Nobel Peace Prize recognises food security as an instrument of peace
Tuesday 13 October 2020
We asked Mike Hardy, founding Director of the Centre for Trust, Peace and Social Relations (CTPSR) for his views on this year’s Nobel Peace Prize.
As a peace expert in the UK’s only City of Peace and Reconciliation and the driving force behind CTPSR’s high profile RISING Global Peace Forum, Mike is able to offer unique insight into the World Food Programme win.
“The Peace Prize announced on Friday 9th October identified the significant role and success of the World Food Programme, but much more, the Prize is a strong call for positive peace – a positive peace that is far more than the absence of violence – it is a way of being, a set of attitudes, institutions and structures that create and sustain peacefulness in and between communities and societies. This year’s Prize is a call for compassionate collaboration – a call that should be instantly felt and recognised by people and institutions world-wide. It is a call also that rises above politics and positioning that seeks to resonate for both those in need and those with the resources to share. The award comes at a time when many international organisations are struggling to maintain their standing and abilities to bring influence on local and world events – be these hunger and starvation, a world of people on the move, or the climate emergency.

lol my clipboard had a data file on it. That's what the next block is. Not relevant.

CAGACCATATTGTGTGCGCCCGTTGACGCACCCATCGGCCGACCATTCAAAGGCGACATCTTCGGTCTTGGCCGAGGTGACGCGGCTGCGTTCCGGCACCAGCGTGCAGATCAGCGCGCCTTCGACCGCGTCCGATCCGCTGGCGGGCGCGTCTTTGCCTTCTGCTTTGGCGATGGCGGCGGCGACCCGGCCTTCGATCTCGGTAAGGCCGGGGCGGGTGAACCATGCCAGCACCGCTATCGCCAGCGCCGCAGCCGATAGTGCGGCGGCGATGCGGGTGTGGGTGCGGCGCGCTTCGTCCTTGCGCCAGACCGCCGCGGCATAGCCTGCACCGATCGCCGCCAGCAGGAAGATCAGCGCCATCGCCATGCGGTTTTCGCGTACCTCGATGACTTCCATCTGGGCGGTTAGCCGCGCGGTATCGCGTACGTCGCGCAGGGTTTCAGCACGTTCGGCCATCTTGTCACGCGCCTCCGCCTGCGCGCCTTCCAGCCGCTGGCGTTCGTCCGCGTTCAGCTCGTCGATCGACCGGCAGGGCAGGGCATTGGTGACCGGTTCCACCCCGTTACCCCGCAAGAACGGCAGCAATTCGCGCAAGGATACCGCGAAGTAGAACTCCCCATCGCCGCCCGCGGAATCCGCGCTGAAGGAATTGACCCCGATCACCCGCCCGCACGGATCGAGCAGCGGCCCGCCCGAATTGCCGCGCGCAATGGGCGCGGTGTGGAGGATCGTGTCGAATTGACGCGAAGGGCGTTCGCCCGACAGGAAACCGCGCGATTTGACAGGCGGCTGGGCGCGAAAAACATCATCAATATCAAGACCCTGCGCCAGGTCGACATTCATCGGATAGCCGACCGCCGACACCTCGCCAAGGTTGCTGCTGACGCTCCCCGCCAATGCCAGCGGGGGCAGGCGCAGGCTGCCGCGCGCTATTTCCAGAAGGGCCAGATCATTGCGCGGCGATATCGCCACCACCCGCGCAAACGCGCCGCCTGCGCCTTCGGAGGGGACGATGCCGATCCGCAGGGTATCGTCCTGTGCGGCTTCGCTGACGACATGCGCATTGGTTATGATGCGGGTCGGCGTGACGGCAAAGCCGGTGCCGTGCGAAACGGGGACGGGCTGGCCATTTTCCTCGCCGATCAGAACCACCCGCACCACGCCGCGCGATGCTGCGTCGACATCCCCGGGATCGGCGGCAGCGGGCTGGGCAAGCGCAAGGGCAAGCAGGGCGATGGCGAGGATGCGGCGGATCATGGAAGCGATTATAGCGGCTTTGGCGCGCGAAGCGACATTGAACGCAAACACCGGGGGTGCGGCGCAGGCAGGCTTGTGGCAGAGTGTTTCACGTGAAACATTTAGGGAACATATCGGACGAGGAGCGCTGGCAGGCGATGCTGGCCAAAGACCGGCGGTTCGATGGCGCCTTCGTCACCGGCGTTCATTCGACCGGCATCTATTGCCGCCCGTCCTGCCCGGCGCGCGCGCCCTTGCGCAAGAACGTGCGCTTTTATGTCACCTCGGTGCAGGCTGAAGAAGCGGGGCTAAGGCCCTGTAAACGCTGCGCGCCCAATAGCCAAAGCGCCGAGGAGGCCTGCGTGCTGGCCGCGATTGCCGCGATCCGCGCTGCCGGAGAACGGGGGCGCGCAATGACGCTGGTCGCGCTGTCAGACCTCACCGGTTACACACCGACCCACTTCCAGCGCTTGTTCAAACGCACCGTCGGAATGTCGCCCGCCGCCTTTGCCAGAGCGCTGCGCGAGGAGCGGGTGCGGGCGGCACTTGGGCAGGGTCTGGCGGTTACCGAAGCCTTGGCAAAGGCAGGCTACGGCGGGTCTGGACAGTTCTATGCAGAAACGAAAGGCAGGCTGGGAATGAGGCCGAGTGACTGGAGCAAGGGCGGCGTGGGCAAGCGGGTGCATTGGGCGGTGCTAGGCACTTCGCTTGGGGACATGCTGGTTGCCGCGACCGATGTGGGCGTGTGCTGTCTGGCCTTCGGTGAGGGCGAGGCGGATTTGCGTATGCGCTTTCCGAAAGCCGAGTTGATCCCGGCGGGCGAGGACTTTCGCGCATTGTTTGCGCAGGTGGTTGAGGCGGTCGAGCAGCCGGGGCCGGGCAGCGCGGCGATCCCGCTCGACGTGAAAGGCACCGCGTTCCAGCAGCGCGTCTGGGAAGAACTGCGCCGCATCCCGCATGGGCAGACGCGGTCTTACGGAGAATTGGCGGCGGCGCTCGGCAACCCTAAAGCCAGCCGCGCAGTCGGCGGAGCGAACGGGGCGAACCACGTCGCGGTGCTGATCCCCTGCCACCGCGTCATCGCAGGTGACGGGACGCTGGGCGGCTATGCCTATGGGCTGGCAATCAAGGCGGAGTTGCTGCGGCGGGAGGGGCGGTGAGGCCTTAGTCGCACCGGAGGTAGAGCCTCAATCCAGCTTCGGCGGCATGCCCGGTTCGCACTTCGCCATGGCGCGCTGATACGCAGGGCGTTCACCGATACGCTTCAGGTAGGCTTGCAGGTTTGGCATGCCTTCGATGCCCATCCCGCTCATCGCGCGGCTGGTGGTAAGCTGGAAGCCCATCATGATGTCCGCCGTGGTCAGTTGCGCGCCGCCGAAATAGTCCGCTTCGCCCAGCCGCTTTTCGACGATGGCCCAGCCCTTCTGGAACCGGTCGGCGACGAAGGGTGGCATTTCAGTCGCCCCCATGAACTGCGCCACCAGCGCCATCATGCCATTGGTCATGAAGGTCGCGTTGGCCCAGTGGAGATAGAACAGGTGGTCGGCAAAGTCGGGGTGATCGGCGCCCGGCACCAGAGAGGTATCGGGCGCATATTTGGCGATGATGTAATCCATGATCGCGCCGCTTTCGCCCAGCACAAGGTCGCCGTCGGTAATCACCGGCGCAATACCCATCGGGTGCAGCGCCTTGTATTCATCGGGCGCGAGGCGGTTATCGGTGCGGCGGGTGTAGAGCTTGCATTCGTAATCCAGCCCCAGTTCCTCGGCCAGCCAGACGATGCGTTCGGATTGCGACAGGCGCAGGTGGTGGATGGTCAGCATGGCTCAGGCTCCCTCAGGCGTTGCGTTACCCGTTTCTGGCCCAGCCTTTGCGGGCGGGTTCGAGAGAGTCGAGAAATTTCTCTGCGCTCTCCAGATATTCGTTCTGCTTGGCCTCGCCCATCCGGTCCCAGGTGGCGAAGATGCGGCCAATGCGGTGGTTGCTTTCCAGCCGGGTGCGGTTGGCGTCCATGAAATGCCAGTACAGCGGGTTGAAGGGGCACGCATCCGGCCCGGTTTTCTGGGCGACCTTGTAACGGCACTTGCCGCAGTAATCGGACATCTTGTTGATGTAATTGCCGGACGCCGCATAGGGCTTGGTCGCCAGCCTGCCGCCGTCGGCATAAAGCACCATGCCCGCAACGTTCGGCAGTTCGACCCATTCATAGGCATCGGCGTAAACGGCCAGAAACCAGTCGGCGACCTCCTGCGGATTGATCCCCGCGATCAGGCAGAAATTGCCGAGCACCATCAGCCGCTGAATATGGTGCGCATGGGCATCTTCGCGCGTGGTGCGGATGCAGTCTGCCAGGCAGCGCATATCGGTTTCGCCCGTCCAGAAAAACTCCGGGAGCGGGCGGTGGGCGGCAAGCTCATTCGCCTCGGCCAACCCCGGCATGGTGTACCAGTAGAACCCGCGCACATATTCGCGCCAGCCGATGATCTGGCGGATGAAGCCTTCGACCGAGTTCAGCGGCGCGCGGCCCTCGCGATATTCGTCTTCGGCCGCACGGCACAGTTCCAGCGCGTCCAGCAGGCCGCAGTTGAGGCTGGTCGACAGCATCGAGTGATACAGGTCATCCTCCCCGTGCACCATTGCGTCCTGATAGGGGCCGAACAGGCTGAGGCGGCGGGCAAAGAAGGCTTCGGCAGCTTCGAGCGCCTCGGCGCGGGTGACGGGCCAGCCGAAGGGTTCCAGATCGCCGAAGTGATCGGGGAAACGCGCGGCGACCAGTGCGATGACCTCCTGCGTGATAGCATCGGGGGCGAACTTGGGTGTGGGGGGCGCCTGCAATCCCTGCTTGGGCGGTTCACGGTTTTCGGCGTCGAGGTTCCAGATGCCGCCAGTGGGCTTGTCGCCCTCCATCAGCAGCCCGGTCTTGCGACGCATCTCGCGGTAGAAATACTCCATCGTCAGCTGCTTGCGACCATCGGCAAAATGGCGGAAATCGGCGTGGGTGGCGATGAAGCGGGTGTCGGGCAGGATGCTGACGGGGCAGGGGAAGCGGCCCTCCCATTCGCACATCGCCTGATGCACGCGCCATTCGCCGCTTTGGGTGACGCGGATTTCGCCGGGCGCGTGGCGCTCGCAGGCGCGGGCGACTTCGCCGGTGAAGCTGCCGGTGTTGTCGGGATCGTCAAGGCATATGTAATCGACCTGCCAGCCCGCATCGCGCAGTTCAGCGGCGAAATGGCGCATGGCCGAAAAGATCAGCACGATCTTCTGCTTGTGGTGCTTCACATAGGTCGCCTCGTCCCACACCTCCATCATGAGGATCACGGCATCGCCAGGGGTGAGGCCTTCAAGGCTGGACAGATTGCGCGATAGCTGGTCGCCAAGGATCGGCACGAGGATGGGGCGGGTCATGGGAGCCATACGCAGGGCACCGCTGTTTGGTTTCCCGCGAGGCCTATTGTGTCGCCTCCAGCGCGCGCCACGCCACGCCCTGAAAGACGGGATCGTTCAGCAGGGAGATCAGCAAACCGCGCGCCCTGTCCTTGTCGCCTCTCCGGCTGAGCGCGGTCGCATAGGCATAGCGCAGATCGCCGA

“This is a courageous award.
“Few organisations have more impact on the lives of millions of people worldwide than the World Food Programme (WFP) –reaching directly more than 135 million people in acute hunger mainly caused by the dislocations of war and violent conflict. The WFP’s latest forecasts predict that more than 250 million will face starvation next year – food insecurity like many insecurities has been amplified by the current pandemic, and in a non-contested view in the absence of a medical vaccine, WFP support food as the best vaccine against chaos. The strong evident link between hunger, armed conflict and civil disobedience underlies the significance of the award this year, from a growing crisis of acute hunger among many in conflict zones, to the relative difficulties of so many recipients of food aid and food banks in more developed, stable and seemingly peaceful places.
“This Nobel Peace Prize award places renewed focus on the need for international solidarity and for multinational cooperation – a challenge more conspicuous than ever in our turbulent world. It highlights food security as a fundamental condition for positive peace and challenges those who would continue to use hunger as a weapon of war.”
Professor Mike Hardy
Chair, RISING Global Peace Forum
Centre for Trust, peace and Social Relations at Coventry University